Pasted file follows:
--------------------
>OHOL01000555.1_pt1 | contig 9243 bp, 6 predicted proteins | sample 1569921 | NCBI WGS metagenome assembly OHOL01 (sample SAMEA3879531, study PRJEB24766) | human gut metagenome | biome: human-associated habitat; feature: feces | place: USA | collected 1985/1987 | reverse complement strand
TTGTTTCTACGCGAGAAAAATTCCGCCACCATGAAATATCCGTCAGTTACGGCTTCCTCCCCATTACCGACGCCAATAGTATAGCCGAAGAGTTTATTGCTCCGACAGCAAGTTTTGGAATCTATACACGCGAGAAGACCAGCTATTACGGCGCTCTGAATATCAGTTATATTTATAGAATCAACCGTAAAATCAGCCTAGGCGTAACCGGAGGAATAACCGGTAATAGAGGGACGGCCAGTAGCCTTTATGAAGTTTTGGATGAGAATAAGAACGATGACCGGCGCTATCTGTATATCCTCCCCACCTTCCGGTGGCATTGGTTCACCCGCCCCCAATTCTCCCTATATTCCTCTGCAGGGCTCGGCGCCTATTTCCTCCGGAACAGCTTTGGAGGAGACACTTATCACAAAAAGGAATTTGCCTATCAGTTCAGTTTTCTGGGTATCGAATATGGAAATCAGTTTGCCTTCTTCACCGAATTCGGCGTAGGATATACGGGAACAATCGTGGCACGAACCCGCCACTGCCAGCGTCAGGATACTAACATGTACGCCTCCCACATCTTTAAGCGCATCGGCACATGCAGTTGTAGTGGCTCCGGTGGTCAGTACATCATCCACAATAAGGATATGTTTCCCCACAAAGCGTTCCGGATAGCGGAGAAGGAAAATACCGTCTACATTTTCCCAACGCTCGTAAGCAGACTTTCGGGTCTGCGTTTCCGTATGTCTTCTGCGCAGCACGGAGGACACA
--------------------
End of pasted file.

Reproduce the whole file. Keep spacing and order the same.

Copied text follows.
>OHOL01000555.1_pt1 | contig 9243 bp, 6 predicted proteins | sample 1569921 | NCBI WGS metagenome assembly OHOL01 (sample SAMEA3879531, study PRJEB24766) | human gut metagenome | biome: human-associated habitat; feature: feces | place: USA | collected 1985/1987 | reverse complement strand
TTGTTTCTACGCGAGAAAAATTCCGCCACCATGAAATATCCGTCAGTTACGGCTTCCTCCCCATTACCGACGCCAATAGTATAGCCGAAGAGTTTATTGCTCCGACAGCAAGTTTTGGAATCTATACACGCGAGAAGACCAGCTATTACGGCGCTCTGAATATCAGTTATATTTATAGAATCAACCGTAAAATCAGCCTAGGCGTAACCGGAGGAATAACCGGTAATAGAGGGACGGCCAGTAGCCTTTATGAAGTTTTGGATGAGAATAAGAACGATGACCGGCGCTATCTGTATATCCTCCCCACCTTCCGGTGGCATTGGTTCACCCGCCCCCAATTCTCCCTATATTCCTCTGCAGGGCTCGGCGCCTATTTCCTCCGGAACAGCTTTGGAGGAGACACTTATCACAAAAAGGAATTTGCCTATCAGTTCAGTTTTCTGGGTATCGAATATGGAAATCAGTTTGCCTTCTTCACCGAATTCGGCGTAGGATATACGGGAACAATCGTGGCACGAACCCGCCACTGCCAGCGTCAGGATACTAACATGTACGCCTCCCACATCTTTAAGCGCATCGGCACATGCAGTTGTAGTGGCTCCGGTGGTCAGTACATCATCCACAATAAGGATATGTTTCCCCACAAAGCGTTCCGGATAGCGGAGAAGGAAAATACCGTCTACATTTTCCCAACGCTCGTAAGCAGACTTTCGGGTCTGCGTTTCCGTATGTCTTCTGCGCAGCACGGAGGACACA